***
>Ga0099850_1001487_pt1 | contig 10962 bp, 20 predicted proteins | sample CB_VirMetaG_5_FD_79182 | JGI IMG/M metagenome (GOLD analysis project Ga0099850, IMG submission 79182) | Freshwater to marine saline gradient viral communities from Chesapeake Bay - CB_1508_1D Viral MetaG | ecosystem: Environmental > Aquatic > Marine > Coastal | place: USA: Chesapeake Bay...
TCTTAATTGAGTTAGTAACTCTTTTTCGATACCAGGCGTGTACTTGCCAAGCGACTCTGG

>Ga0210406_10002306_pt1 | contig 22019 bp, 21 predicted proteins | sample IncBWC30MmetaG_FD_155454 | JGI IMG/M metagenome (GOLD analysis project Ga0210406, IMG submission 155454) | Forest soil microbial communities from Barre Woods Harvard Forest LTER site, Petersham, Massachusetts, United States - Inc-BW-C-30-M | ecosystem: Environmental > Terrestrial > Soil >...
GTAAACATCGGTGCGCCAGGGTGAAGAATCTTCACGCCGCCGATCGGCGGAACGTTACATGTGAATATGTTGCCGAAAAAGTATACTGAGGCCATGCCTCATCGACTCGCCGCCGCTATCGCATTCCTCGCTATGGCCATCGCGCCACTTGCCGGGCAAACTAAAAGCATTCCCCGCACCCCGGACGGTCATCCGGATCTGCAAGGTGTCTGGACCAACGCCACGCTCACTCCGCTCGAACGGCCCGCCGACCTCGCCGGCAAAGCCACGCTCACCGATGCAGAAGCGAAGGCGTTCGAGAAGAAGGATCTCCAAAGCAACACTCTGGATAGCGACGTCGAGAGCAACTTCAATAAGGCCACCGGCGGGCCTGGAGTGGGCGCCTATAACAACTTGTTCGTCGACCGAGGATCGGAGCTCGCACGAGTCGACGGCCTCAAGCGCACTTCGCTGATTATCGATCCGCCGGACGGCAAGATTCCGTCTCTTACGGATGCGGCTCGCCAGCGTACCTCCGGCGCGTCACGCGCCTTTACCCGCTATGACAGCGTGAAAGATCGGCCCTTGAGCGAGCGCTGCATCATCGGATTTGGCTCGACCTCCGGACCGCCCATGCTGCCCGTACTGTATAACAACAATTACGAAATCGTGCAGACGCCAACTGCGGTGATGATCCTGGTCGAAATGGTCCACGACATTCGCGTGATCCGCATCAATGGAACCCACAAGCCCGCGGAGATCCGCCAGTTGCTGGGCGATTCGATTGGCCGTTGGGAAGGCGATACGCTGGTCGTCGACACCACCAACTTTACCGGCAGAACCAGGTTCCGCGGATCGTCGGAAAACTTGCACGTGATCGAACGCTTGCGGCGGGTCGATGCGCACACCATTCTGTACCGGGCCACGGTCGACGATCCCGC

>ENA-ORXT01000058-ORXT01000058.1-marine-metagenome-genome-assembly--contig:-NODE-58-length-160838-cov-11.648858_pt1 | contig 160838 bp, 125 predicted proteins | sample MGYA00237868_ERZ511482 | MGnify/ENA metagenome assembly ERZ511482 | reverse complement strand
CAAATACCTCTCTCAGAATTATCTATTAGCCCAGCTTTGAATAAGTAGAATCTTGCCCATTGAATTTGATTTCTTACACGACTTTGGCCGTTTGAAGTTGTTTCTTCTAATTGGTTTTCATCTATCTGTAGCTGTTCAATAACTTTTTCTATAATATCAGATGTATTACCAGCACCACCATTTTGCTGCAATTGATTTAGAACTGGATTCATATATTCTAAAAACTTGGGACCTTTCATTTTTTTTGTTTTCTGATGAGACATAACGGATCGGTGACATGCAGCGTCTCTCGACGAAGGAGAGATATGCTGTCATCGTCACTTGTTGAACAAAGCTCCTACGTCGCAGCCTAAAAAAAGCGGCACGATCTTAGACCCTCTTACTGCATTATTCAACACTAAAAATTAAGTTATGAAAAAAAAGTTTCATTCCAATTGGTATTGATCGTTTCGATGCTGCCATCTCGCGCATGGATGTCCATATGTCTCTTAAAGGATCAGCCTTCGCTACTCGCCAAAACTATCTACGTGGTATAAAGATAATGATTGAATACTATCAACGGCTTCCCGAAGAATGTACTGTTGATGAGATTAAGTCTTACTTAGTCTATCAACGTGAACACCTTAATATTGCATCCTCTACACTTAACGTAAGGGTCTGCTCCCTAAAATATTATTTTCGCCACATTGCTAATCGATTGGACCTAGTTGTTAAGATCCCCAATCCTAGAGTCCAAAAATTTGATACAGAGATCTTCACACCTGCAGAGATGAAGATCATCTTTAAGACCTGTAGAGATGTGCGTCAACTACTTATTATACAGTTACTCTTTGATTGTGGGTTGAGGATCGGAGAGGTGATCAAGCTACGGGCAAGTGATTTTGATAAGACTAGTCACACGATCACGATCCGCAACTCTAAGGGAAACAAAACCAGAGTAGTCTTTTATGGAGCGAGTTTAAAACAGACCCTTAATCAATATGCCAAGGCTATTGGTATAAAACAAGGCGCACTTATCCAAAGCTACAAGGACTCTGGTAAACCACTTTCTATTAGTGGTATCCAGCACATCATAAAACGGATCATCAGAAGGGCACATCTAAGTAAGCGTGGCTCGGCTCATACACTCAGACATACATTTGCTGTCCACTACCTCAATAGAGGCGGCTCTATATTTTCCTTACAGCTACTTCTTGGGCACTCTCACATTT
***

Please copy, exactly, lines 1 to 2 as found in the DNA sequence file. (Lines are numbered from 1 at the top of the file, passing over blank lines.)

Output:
>Ga0099850_1001487_pt1 | contig 10962 bp, 20 predicted proteins | sample CB_VirMetaG_5_FD_79182 | JGI IMG/M metagenome (GOLD analysis project Ga0099850, IMG submission 79182) | Freshwater to marine saline gradient viral communities from Chesapeake Bay - CB_1508_1D Viral MetaG | ecosystem: Environmental > Aquatic > Marine > Coastal | place: USA: Chesapeake Bay...
TCTTAATTGAGTTAGTAACTCTTTTTCGATACCAGGCGTGTACTTGCCAAGCGACTCTGG